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Vitamin B12 fuels microbial growth

(Nanowerk News) Vitamin B12, a substance produced by a few organisms but needed by nearly all of them, wields great power in the microbial world. It regulates the production of deoxyribonucleic acid (DNA) and vital proteins.
A study (PNAS, "Elucidation of roles for vitamin B12 in regulation of folate, ubiquinone, and methionine metabolismExternal link") revealed that this compound plays an even greater role in cellular metabolism and growth than previously thought. Vitamin B12 may even coordinate the behavior of complex microbial communities.
The findings suggest that vitamin B12 helps shape microbial communities. These communities are involved in wide-ranging processes from energy production, such as using microbes to produce biofuels and bioproducts, to environmental systems, such as microbes involved in elemental cycling and contaminant transformations.
Vitamin B12 is used by all domains of life to control the production of DNA and a variety of proteins that support cellular function, but this vitamin is only produced by certain bacterial and archaeal species.
The study showed that this compound has an unexpectedly broad influence on metabolic processes important for synthesizing DNA, ribonucleic acid (RNA), and proteins. To explore vitamin B12ís role in cellular processes, researchers from Pacific Northwest National Laboratory, Sanford-Burnham-Prebys Medical Discovery Institute, and Polytech Nice-Sophia set out to identify which proteins bind to vitamin B12.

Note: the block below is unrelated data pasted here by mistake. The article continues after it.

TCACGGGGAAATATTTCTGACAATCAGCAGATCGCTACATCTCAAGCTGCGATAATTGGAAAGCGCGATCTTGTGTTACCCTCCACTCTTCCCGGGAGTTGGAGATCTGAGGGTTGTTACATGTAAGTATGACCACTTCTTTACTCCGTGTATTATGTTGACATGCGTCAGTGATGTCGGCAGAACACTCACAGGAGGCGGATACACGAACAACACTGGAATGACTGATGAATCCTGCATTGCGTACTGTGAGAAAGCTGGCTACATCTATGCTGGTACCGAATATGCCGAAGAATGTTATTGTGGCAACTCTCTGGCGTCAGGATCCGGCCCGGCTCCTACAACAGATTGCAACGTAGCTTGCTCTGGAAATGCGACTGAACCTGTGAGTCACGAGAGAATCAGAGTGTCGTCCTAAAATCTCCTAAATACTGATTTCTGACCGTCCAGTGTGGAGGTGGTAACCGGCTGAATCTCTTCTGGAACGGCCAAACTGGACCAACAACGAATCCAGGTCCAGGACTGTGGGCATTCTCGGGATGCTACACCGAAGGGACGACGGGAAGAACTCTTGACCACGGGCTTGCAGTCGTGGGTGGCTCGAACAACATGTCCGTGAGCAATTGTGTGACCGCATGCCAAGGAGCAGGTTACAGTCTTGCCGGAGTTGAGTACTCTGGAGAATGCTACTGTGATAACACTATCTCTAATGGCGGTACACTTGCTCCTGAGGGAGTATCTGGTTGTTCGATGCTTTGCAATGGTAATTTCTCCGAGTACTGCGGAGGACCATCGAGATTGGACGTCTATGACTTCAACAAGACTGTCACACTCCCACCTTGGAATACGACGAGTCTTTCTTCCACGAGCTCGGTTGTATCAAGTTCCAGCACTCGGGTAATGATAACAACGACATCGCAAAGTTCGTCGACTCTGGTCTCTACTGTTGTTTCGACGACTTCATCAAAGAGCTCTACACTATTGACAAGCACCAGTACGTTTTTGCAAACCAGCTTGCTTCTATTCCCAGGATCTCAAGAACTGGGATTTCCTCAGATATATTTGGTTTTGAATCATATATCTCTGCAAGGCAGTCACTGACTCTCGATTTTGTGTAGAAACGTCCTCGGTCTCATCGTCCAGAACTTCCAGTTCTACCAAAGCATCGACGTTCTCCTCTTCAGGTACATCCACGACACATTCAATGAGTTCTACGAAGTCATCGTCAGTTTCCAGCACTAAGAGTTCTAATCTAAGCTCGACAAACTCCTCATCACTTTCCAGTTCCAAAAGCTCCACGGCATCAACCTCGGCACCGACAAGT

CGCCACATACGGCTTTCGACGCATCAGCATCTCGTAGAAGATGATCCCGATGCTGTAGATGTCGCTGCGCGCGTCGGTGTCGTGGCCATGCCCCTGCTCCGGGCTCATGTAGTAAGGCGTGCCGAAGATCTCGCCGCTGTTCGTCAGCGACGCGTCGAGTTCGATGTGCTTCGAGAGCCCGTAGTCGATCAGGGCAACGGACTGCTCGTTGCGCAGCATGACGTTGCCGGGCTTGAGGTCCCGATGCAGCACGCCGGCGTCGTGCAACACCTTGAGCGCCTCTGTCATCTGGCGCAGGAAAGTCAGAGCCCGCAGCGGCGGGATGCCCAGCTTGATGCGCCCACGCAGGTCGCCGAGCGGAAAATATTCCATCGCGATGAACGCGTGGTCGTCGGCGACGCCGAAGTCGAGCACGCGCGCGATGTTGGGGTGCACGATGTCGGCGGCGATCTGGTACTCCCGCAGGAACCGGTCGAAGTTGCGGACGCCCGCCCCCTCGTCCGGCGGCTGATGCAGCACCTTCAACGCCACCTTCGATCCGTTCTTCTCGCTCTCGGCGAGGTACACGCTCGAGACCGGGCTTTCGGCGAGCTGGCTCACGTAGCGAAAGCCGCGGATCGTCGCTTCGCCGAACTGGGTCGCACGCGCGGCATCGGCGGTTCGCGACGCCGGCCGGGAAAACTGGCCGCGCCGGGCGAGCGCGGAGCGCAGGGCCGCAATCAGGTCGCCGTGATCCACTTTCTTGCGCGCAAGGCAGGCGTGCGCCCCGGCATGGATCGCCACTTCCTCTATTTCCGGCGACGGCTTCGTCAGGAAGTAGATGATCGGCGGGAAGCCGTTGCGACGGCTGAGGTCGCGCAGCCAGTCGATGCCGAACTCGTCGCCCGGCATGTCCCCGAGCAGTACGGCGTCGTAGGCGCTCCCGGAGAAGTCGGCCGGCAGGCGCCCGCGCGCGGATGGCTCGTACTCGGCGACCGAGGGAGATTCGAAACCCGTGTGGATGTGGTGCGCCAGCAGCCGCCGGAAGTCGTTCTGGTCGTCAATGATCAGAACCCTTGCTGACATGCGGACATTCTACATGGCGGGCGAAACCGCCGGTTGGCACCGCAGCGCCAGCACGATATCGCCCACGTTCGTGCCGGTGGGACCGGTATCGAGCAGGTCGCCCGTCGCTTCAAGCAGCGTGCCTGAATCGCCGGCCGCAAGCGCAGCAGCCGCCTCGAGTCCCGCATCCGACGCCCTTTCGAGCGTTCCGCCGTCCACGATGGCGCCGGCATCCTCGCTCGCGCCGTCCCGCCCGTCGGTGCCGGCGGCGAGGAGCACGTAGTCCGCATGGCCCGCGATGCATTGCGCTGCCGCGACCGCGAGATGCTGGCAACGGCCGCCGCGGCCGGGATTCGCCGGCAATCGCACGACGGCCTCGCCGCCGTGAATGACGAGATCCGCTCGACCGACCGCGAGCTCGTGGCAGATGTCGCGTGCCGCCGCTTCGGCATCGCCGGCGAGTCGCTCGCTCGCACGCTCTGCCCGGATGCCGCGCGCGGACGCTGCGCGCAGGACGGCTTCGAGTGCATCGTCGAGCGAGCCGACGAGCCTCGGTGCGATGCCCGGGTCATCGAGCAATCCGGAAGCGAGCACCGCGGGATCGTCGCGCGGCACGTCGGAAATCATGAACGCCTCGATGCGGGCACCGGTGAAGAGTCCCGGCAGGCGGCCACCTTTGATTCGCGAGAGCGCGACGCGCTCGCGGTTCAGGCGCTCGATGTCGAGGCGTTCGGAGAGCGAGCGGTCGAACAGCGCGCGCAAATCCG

To do so, they first developed a chemical probe that mimics vitamin B12 and then directly applied the probe to live Halomonas bacterial cells. The researchers next analyzed the probe-labeled proteins using an Orbitrap mass spectrometer at the Environmental Molecular Sciences Laboratory, a U.S. Department of Energy Office of Science user facility.
They found that the vitamin B12-mimicking probe interacted with 41 different proteins, including enzymes involved in the synthesis and metabolism of another B vitamin called folate, an amino acid called methionine, and a compound called ubiquinone. These metabolic processes, in turn, increase the production of DNA, RNA, and proteins.
The findings reveal vitamin B12 plays a more pivotal role in cellular growth and metabolism than previously thought. As a result, this scarce compound may facilitate the coordination of cell behavior in complex microbial communities, shaping their structure, stability, and overall function.
Source: U.S. Department of Energy, Office of Science
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